Hope Star from Hope, Arkansas on October 4, 1939 · Page 5
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Hope Star from Hope, Arkansas · Page 5

Hope, Arkansas
Issue Date:
Wednesday, October 4, 1939
Page 5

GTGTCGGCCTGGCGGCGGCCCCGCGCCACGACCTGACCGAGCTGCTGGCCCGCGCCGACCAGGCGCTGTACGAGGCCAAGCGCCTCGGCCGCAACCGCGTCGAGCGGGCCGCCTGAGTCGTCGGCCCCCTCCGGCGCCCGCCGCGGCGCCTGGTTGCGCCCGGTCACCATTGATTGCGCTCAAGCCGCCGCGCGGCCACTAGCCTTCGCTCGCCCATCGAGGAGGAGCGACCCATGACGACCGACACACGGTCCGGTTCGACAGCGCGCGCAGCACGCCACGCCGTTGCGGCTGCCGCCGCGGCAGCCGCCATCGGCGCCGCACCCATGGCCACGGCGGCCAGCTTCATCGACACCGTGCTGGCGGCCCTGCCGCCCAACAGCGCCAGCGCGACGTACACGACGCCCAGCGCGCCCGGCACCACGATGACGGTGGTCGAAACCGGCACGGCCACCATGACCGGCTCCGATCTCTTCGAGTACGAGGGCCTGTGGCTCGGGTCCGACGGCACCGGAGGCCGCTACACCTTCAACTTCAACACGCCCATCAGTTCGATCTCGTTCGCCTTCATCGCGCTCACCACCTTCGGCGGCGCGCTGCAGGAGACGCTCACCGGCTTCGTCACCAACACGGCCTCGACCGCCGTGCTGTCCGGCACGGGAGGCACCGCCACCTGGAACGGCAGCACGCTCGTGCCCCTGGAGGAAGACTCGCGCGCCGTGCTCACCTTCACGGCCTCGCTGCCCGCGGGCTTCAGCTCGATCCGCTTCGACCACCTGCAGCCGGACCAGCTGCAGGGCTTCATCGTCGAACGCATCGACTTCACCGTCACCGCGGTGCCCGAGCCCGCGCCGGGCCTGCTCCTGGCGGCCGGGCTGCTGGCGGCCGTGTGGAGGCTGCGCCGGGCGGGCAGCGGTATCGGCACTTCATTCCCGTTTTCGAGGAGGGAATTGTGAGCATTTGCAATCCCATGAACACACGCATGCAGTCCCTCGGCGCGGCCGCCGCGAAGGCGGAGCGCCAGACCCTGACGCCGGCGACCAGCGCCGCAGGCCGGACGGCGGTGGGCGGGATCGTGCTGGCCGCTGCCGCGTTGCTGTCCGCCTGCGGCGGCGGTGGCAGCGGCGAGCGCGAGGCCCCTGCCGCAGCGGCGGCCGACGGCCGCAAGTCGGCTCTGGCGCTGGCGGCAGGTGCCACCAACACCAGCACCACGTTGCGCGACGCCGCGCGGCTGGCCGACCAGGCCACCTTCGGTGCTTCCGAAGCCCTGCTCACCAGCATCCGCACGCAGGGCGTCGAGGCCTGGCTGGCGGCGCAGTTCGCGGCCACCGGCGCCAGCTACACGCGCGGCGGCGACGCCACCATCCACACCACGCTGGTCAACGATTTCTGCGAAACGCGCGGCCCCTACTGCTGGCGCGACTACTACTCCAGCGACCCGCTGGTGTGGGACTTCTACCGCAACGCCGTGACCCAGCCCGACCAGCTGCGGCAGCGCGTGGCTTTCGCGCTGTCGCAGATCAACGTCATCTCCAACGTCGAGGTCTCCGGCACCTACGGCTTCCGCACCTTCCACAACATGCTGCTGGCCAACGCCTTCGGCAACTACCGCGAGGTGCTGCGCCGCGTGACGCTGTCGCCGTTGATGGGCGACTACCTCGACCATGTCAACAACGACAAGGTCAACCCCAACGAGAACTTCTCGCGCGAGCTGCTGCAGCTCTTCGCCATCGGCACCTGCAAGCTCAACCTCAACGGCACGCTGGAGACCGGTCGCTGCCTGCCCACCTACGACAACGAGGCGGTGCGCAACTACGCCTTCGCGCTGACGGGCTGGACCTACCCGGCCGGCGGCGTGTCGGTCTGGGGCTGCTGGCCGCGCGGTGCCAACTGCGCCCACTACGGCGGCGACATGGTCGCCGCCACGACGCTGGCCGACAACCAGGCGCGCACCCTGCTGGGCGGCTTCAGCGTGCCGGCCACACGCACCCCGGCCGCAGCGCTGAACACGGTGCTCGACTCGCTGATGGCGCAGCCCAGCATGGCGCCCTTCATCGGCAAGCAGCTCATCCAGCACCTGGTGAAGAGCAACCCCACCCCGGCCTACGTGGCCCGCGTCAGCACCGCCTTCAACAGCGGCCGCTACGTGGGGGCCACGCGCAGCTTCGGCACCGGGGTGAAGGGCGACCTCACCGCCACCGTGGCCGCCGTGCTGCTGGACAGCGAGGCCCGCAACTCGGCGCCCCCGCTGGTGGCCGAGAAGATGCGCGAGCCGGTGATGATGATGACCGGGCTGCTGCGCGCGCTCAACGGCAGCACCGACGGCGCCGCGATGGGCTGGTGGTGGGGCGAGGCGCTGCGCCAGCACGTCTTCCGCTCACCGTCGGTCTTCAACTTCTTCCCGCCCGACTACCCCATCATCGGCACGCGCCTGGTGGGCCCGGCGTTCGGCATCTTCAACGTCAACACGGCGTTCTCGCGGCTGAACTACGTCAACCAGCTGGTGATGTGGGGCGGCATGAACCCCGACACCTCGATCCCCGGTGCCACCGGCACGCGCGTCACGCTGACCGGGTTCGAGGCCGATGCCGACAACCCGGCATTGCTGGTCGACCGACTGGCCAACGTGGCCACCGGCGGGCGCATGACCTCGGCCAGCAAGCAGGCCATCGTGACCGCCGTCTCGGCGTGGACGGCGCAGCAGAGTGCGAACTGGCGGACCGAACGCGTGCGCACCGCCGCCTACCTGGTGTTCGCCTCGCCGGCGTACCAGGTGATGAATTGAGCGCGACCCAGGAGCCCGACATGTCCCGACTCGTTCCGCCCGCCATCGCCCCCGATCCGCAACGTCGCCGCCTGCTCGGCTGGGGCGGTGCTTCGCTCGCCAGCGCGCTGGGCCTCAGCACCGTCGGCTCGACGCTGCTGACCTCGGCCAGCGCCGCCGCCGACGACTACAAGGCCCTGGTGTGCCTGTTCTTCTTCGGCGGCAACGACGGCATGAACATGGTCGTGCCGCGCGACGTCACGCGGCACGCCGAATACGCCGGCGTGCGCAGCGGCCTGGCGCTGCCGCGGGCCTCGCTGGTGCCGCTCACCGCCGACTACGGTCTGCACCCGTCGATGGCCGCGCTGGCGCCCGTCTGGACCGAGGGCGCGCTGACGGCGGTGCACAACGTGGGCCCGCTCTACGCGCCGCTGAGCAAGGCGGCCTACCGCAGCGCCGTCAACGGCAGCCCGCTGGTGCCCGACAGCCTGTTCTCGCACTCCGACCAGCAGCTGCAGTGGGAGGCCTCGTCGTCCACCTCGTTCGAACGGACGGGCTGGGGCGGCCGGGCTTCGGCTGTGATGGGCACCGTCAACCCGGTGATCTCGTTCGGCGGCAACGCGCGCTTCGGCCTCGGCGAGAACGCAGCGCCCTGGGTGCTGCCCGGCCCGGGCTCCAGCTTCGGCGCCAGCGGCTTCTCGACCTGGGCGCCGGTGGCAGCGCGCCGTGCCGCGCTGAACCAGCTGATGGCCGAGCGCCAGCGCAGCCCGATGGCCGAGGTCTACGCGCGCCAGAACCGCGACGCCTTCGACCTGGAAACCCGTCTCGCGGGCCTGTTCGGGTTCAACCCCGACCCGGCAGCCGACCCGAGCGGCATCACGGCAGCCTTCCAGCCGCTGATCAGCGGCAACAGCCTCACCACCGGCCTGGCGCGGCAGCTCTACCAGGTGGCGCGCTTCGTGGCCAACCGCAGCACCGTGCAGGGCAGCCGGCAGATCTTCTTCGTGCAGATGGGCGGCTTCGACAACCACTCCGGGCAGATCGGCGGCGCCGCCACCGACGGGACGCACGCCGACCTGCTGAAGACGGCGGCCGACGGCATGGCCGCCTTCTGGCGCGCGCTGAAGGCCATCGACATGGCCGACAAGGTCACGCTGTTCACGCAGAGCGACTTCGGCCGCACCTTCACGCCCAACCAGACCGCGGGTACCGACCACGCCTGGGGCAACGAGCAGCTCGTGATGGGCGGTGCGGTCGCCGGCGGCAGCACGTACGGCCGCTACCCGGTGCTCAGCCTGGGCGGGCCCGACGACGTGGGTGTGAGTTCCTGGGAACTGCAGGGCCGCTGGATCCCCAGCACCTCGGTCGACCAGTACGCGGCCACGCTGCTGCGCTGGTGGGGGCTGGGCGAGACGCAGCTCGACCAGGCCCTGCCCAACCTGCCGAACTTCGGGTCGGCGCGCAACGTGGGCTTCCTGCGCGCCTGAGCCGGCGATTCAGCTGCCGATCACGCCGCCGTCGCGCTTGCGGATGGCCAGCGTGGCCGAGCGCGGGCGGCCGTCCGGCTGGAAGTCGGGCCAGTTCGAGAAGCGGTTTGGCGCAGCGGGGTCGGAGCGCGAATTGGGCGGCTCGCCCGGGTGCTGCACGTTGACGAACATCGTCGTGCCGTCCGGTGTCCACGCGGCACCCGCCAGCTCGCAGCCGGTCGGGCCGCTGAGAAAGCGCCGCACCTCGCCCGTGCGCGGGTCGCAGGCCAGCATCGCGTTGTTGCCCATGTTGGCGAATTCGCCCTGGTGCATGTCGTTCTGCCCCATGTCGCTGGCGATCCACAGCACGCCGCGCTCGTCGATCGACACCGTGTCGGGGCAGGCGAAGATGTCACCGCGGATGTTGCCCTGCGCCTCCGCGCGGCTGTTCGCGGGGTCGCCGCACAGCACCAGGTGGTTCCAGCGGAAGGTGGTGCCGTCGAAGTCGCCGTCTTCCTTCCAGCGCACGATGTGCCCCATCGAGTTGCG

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.Wednesday. October 4,1939 o Americans Banned From Peril Ships Neutrality Act (Jives K D. Power to Keep Them Off WASI!INGTOl71"fh<.. much-almse.l nciilrnlily net givr.s die President iivilhorily to prevent or diminish (AVII priiclice.s which did much to draw tlu> Unilcd Slale.s idld |I M . ), I-S | W in: One is to prevent Americmi citi/.cns traveling in llic Win- /IIMC on .ships l)oluii(jiui; lo hclli f ;erenf.s. 'Hint would have prevented the loss of American live.-, in 1'Jir, on the I.u.sitania. H would nut IH-cc.s.sarily have prcvcnled Aiticr- iciin.s coining to harm on the recently Mink Athcnia hccanse exception:, are '/.unt: The other (-rant of authority | ;i tn pi-null (lie Prc.sidcnt to place restricl- made for people flccini' from the war i"iui upon use of U. S. ports hy mined HOPE STAR, HOPE, ARKANSAS WAKE UP YOUR LIVER BILE- Wilhtul Cjlomtl—And y»«'li;;np Out of Bid in the Morning Ruin' to Co Tha liver nh»uM pour out two potimi* of liquid bile Into ymir bowel* dully. 11 thin bile l.i not flowing freely, your food dw«»'t <)iir<-»i. It junt drcny* In the bowela. (ina blonts up ymir Momnrh. You E i-t conatlpnlnl. Your whole »y«t<-m l« pnijonr.il nnd you fed aour. •unk nmi thp world lookii punk. A more bowel movement doejn't Bet nt the r»n»e. !t tnkc» thnjin itood, old Cnrti-r'i Little Liver rills tn eel Ihc-Hf two noundi of wlr flow-Ins freely and mivke you feel "up nnd up." Hnrnilrj.i. m-nlli-, jet nmnilnK In m«klnjr bill- flow freely. Auk for Curt.-r'n Little Liver 1'IIIj by mime. Ref\in- anything cbe. At nil drug ntorcs. 10; nnd 25?. merohnril vessels. It is 11 fair bet tluit allempt will Vic made to save llu.-so two provisions of the nbntrnlity acl, even if (lie arrn.-i emhnrRo fe.'itm e is tidten out at Ihe expeeteil special session. Under the restriction on pa.ssenRer travel. Secretary Hull already has ilcn- ieilied the right of Americans to travel on heiliRerenl .ships wifhiii (he North Atlantic war /one except those who may fjct his special permission, The /.one lie h;is marked out includes (he entire .sector of expected ;,uhmai ine activity. The issue with respect to mined merchant vcwl.s will arise cjnickly. England already ha.s ordered that her merchant vessels l>c anncfi. The Snlmmrhie tjucsllon The (ineMioii i.\ does ,-, merchant vcs .'el lo.se some of Us special privilege:; when it mounts a cannon, even for defensive purpose:; 1 . 1 In Ihe last war C'Jcnniiny contended that an tinned merchant vc.sj,cl was not entitled to waminc before beim; sunk. Secretary of State liiiii.-iiiiK saw the point of the German argument. He knew |b;it it was a coiniiioii practice for Uritid.sli nierchanl ves.se!:, lo Widt inilil the .submarine arose to fiivi; warning, and then either try to i-.int i( or fire a .shot inlo i(. A submarine is a helpless tranet before an cannon. The .slightest puncture in its thin shell .sinlc.s ii. In international law it is le^al for a merchant vessel to liy .such .slick trick.s'. But Lansing argued thai the law was ilesiyneil many years ago lo suit cruisers that could" defend thcm- .st-lvt'.s- easily iig.iin.st .-in armed merchant ve-s.sc! lime to unload its crew and pa.s.seimers. Submarines, lie con- lended, created a new problem. If they attempted lo obey the law and Kive warnint!, an armed" merchant ves- Mil could .sink them. But England ;md France were adamant. They insisted it would be a very unfriendly net fo r (he United States to insist on a ch/mgp in ihc rules, England had n doublo-edned reason for msisliiiR nil tJie old way. Fii-sl, the more ,shi)).s .sunk wijhout Wiirninjj ihe worse Ihe picture of "Get-. man fritflituilncsK' could be made to appear in Amciiea, Second, sinking a ship without warn- "iK meant ase O f n (orpcdo. Submarines can carry only a few torpedoes. If permitted to come to the surface and sink the merchant ship with Kunfn-e after due warning, naturally Ks supplies would last longer. Warship Ifoilcs Ihe neutrality act rccogni/.c.s this Mlualion. ll Hives Ihe President pow«• t" /ti.-ikc ief,'(iii,(ion.s which armed merchant vessels most accept if tney I'M- American port:;. Tne purpose of I »• M-cli.m, of course, was lo permit Hie I resident to declare that any arm"I merchant Vt . !ih0 | „„,,., , ll)jr , c , i-e«iili.li,ms for regular warships. A helhgerent \v;,i.-0,j p can .stay in an American port only 21 hours under nor inal nn'U,n.;l.;nc<y S i llci , n() mcn ., ln|) , vessel can come in, take on a carRo and I'-.'-ve in .'.| hours, it woul.l just about <'""'pel KMKl.'.nd to leave her mcrclu.nl vessels unarmed. Under those circumstances German submarines could more rcadilv ob <* Milerni.lio,,,,! Jaw, ,,,„) America .-1<1 he heated lo , el!S .f rlghtfu ,. ' '"' ' CP '"-''" nCUtral PAGE FIVE The .stale department is studying >'•""«"»'». It ii an extreme! vdc- «"•• '•»'-•. II i« Almost a test case .1-0 whether the Uni.e<l Sta.es in- i 'ids to be stndy neutral, or whether, •"> »i he J,-,.sl „,„-, ,, 10s , Clllt , stions wi)| e delernuned i n f, lv( ,,. of t ,, c Au W. l(er . us( M or m . s uf Oklahoma and K.msas often cause "brown .snowfalls" »> Vermont and New Hampshire NEW I94O STUDEBAKER CHAMPIO TTERE'S a still finer 10-10 vcr- -tAsinn of the tremendously, successful original Studchnkcr Champion of 193'1 — a new Chain- pif.'ii that's cimiiiccrcd to deliver H) D to 25' ,', more Ras economy than any other leading lowest price car —a beautifully balanced, luxuriously finished new Champion that runs rings around its price field in sure-footed comfort, li.-iiulliit^ case, safety. Stop iii at your nearest Studt- bakcrsluwroum now nnd takcouta .icwIO-IOStiulebakcrChiimpionfor a revealing,convincing JO-wiledriv'c. See for yourself that this Champion is a stand-out every way. At no extra cost, you get the Champion's scaled beam headlamps, front-cninparlmciit hood lock, stccnngwlicelgcarshift, planar independent suspension, non- slam rotary dot n- latches and many other niceties and improvements. Easy C.I.T. payment terms. ARCHER MOTOR COMPANY East Third Street Hope, Arkansas Statement of The First National Bank Hope, Arkansas At tin; Close of Business October 2, 1939 RESOURCES Loans Furniture and Fixtures Real Kstate LI. S. Ciovernment Bonds Bonds and Securities fash and Si^ht Mxchan^c $. 178,288. 1. (5,681 381,580 K)i),720 586,761 92 00 .50 .00 .19 .01 r p , i lotal Capital Stock Surplus Undivided Profits Deposits $1,323,032.62 LIABILITIES ....$ 100,000. 25,000. '11,118. --.- 1,156,914. 00 00 13 49 Total OFFICERS AND DIRECTORS l.l.OVI) SI'KM'KR, I'rcsidenl W. KKNDALb l,KMUi',Y, Vke• I'residcnt SYD McMATJt Cashier HOY STEPHEN SON, Assistant Cashier .$1,328,032.62 N. P. O'NEAU K. P. STEWART JAS. R. HENRY J5.WO.OO Maximum Insurance fur Kach Depositor. MEMBER OF FEDERAL RESERVE SYSTEM Economy Champion in 1940 Raiment Hootn. They were Lillian Karkruff, Irene La Route and Irene Bartifih, each drawing down some $18 a week. One tlay a concessionaire came around with •i bit) for the cloakroom rights. The throe girls became panicky. So they went to the Rockefellers, too. and also asked for bidding privileges. And the scions of the late John D. The Studebaker Champion Coupe for 1940. which has just made its bow nf •«'! T t0 f C ' rClCS ' T^rmmPie.". a new car for a new era because hriiH- I* / «*<*»». mefficient weight, was able to establish many brilliant endurance and economy records during the summer of 1939 Auxiliary opera scats provide room for two additional passengers. • HARRISON IN HOLLYWOOD gave theVrr the cloakroom for practicaT- ly nothing, so now they are. the sole proprietors and turn out a licly profit from your and my quarter:; and dimes. | Now only Lillian riiiw this cloakroom (for Ihe trio. Miks La Bonte quit to j marry LI jittinbaw Rr sf ,m patron, and Miss Bartish couldn't stand going up I and down in the elevator for 65 stories. It made her ears ring. Don't Sleep When Gas Presses Heart If you can't cal or sleep because gas bloats you up try Adlerikii, One dose usually relieves pressure on heart from slomach pas tliif ti> i-onflipalion. .Ad lerlka cleans out BOTH bowels, jjolm S. Gibson .Itrug Co. Garson Kanin, Wonder-Boy Director, Is Filmdom's No. 1 onely Heart Bill Porter brings you news Irom the film capital while Paul Harrison vacations. 1M BILL POUTER NEA Service .Sfaff Correspondent I1OLYWOOD — Among the many young eligiblcs in and about the studios, we find one who actually vvnnts lo Ret 'married and he hasn't jjot a girl. So, lonely hearts, give a listen! He's Carson Kanin, a .successful young movie director of good character and winninR personality, who can be reached almost any time at IIKO studios. Kanin ia the 26-year- old wonder-boy who made .such hits as "A Man lo Remember," "The Great Man Votes" and "Bachelor Mother." The whole thing came up when Kanin read H gossip reporter's discovery thai the allraclivc girl whom he ha.s been seen with frequently is really only hi.s sisler. "1 have found that it is almost essential for a guy to be married if he intends to enjoy life in Hollywood." Kanin said. "There is almost no night life in Hollywood, because most of the movie people arc 'married and stay home or visit (heir other married friends in the evenings. In New York or almost any other (own in the country there are plenty of places to Ro evenings to have fun. "Also, it's hard to find a girl out here who isn't trying to gel into the movies. So it follows- !)ial you h.-ive to be careful whom you have .dates with because if the girl should happen to bo cast in a picture you're directing talk starts that you're paving the way for her. Couldn't Afford to Oc( Married "As il is," he continued, "wbcn-cvcr KO to a party at- married friends' homc.s I feel like a fifth wheel. Before I came to Hollywood I was always so busy that I never took time to think about the girls. Besides I could never afford. to get married. Now, I can afford it, though, and I do want to got married, r find as time goes on and I get older l''nv willing to settle for a lot less than I would a few years ago. I'm not so particular as I was. I felt I oughl to warn Kanin about the story of this nature Paul Harrison • HIGHLIGHTS FROM LATEST BOOKS used about Claire Trevor, the girl who said she wanted lo he married. She was showered with proposals from all over the country. "That's .swell." he replied. "More power la you." Kanin feel:; that his last two years in Hollywood would have been happier had he been married. He figures he would have spent less time thinking about matrimony and would have devoted more lo his work. "Maybe I ought to give you some of my qualifications for marriage," he continued. "I've got a good job with excellent prospects. 1 can support a wife well on what I'm making. My best friends consider me a very ugly- looking man, so the girl wouldn't have to worry about any other girl trying to steal my affections. "I only require two hours in the morning to get ready to go. to the studio. All the rest of her time would be her own. I have no interests or hobbies except my work, and I'm willing to fall in with her ideas of fun and diversion. 1 won't mention my faults." Line Forms On Ihe Might And so. girls, the line forms on the right. Just to assure you that Kanin has been in good hands tip tintif now. I'll tell you that he ha.s been living in Hollywood with his mother and sister for the past two years and has been kept so busy turning out some of RKO's best pictures that he hasn't had time to yo astray. He also lias a sen.sc of hu'uror. When he first started work on "Bachelor Mother" Norman Krasna, who wrote the sceen play came into his office and told Kanin how glad he was to be working with you. too, Norman," Kanin replied, "because you're the only writer on the lot who has less hair than I have." Tliat started a discussion and they called in both their secretaries to judge which had mo-st hair. Each secretary was loyal to her boss. That night when Kanin arrived at Krasna's house for dinner he brought a set of vibrators for gowing h;ii, and then Margo Slevcnson arrived with six- bottles of hair tonic. Harpo Marx showed up with a shaving mirror with a toupee painted on it so tluit when you looked in it just right you appear to have a full head of hair. IN NEW YORK Whit's .luslice Piralc.s Africans The history of Ihe spread nf white f)<«niiiali<m is filled with accounts "I "enliRhleniny' '.savn R e peoples. In her novel, "Red Strangers" (Harper and Brothers: $2.50). the stiry of three generations of » primitive African family. Elspoth Huxley cleflly balances tribal laws, customs and practices again.st white man's rules. Tribal justice was inflexible, decreed, by a council of ciders. When Muthcngi killed, hi.s clan was willinK lo pay the blond price. Bui the white man ruled otherwise, as this following excerpt .shows. Main, MuthenKi's brother, was wounded in the fight, and willingly assumes blame for Ihe killing. The interporter looked at Malu and i said: j "Judgement against you. you killed. Men are thcm.selvex killed because their anger speaks with swords. They are to be strangled by this .slrajigcr until dead. You lucky. y,,u will nut be dead because the sword of Karue's son hit above your shoulder. You will .slay i;; Tc!u for slv seasons to belong ti the slranncr. you now his." Matu said nothing, for the words did not seem to make sense , . Mul-1 hengi, however, asked. "But why is 1 Main lo stay here in Tetu'.' The' affair of the young man's di-aih is between Karuc and my failier Waseru. Wlml has the .stranger to do with it? "That is ibe xlrimgci-'x lau-. Mutn killed, he evil man. Therefore he slays wilh stranger." "Does stranger give him to Karuc 1 .'" Mulhcngi persisted. "No. he stays here." . . . "Then what docs Karue receive in compensation for his son, who is dead." "He not receive iuiylJiijiu." "That I cannot understand!" Mul- hcngi exclaimed. "If a man loses his I son. or a child hi.s father, must jml his family he given compensation for 1 their loss'.' Hrnv else can justice he' done','" , 'Stranger's justice different,' the interpreter said. "Matu must say here." ; "Then UK- stranger gets .something lor Karue's loss, and Karuc'.s clan «c-ts nothing al all," Mulhengi sai.l. "This seems lo me a very pc-euli.ir law, and one with no justice in it «l all. Now I understand how liie>e Mrangcrs have become su exceedingly rich; when they sit in juclcgnicnt. they : award nothing to the injured person,' but pYerything to War Clouds' Silver L'miii|;:' - Isnr Orators Are Silenced Hy C.KOKGK HOSS NEW YOHIv—A wholly unexpected local aftermath of ihe war was the sudden disappearance- of many .soapbox orators from Columbus Circle. Various Demosthenes abruptly vanished, taking their American flags and folding speakers' stands along with them. Not through any legal pressure, 'mind you, for Ihe police have not curbed Ihe full freedom of speech in the Hyde Park of New York. Anyone, provided that lie fortifies his rostrum-with an American flag, may orate there to hi.s heart's content, crilici/.ing anybody anywhere without hindrance. But lliu mentors of the class struggle and foreign policy have become reticent suddenly and not only have the orators Ihinnde out, but the crow*d.s of listeners have too. The biggest feature a I Columbus Circle just now is an amiable amateur comedian named Porkcroiw Charlie who gives ludicrous spiels, then passes the hut. He makes a living out of il. Thai Mayor LaGuartiia, besides being the most scrupulous, principled, U'mpi-sluous, oraloi ictil. outspoken oc- i-iipanl of City Hall, also is one of its be.si ,vpotr.s. is evidenced by the casual talcs thai are passed around in the municipal headquarters press room. For the past several monlhs Our Fiorello has been doing his civic duties in a summer City Hall on Long Island near the ealc.-.v of l)u- World's Fair. He did not see his new lodgings until the day he was scheduled to move there. But when he did, he was stiid to have turned to a newspaperman and remarked .something about an architectural eyesore. Nor, the. story goes, did he find much in Ihe. interior to please him. Bui he made no complaints aloud to his subordinates or lo ihe folk who bilk-led hi'm there. He has been there all summer without qualms or quakes - although IK., could have transferred hi.s activities elsc'wlu-iv at his own say-so. l! may comfort wcll-hcetcil patrons of the Rainbow Room lo know that not a cent of their hat-check an cigarette tips is .livened lo ihe Kuckei'ellers. who own Manhattan's swanky and lofty night flub. And there's a nice, almost-philanthropic story behind this, and M-I1 cigan-ltc.-, at the jfainbim Three damsels uicd lu check hula I WAS FED UP trying to feed the family ... J Burned Up. \n<] llir- ,-jikr in il,r. oven ,vas iloinj! the Minn; Iliin^. ItV no fun cooking fcir a limn and (dree kiiN llirrc times a rtay — with an old stove, Ihufs on its la/<t legs! So I Struck ivliilc llio Move nas liol. "I/ yon folks expert to eat around here. \.,i,',| |,,.||' f . r ] >n y a new stove or hire a maid. We. Ma^-le more food on this range l)ia» a »<.-» i>nc Hutil/l cost us." "Culm Down, Gal," >uiil Jim. ''Look, here's • that inuirn/.ine ail ni- saw ili« other night.' 1 ^ II was one of ll)o«r stream lined M,-i;nV (,'licfs * thai practically doe? evi-rylhin^ except set the- table. ''Guess we can afford it." NOW — with summer gone ami loss cold lunches ami salads—the heavy cooking and Intk- iug season is here . . . plenty of good family-size incale have lo be cooked, Why put up with that creaky old stove for another winter ... when you can fret a shiny new Ma«:ic Chef like they slio wed at the World's Fairs this summer. AiHoiuatio lighting hurncrs, guaranteed against wear-out. Initiated high-speed ovens with the famous Red Wheel to control temperatures. The handy new broiler, „ FREE RANGE! The person trading- in the oldest range during this sale will be given the new range free. Old range must be in use at time .of trade-in. ARKANSAS LOUISIANA Report of Condition of the NATIONAL Hope, Arkansas At the Close of Business on October 2, RESOURCES Loans and Discounts Banking House and Fixtures Bonds, Stocks and Securities Cotton Acceptances Cash and Exchange Total i(i,()()().0(1 -I5.012.-1S LIABILITIES Capital Stock Surplus Undivided Profits .. Deposits Total... .81.522,1 OFFICERS AND DIRECTORS K. M. LiitiKOM-:. I'residcnt IS. M. IJH1ANT. Vicc-Presiilcnt O. A. (iKAVKS. Vicc-I'rcsidcnt (.', f. Sl'KAGlNS, Cashier DAU-; JONES. Assistant Cashier A. L. H1..M Iv S. L. KKi:i> J. A. il.UM.S AUJF.UT UltAYl.S N. T. .u:\vn.i. IS. M. 1-aUKONi:. .Ii. ?j,000.00 .lla.vimum i/istiraitcc for J-;,-«-li JJepeM MEMBER OK FEDERAL RESERVE Sl'STL'.U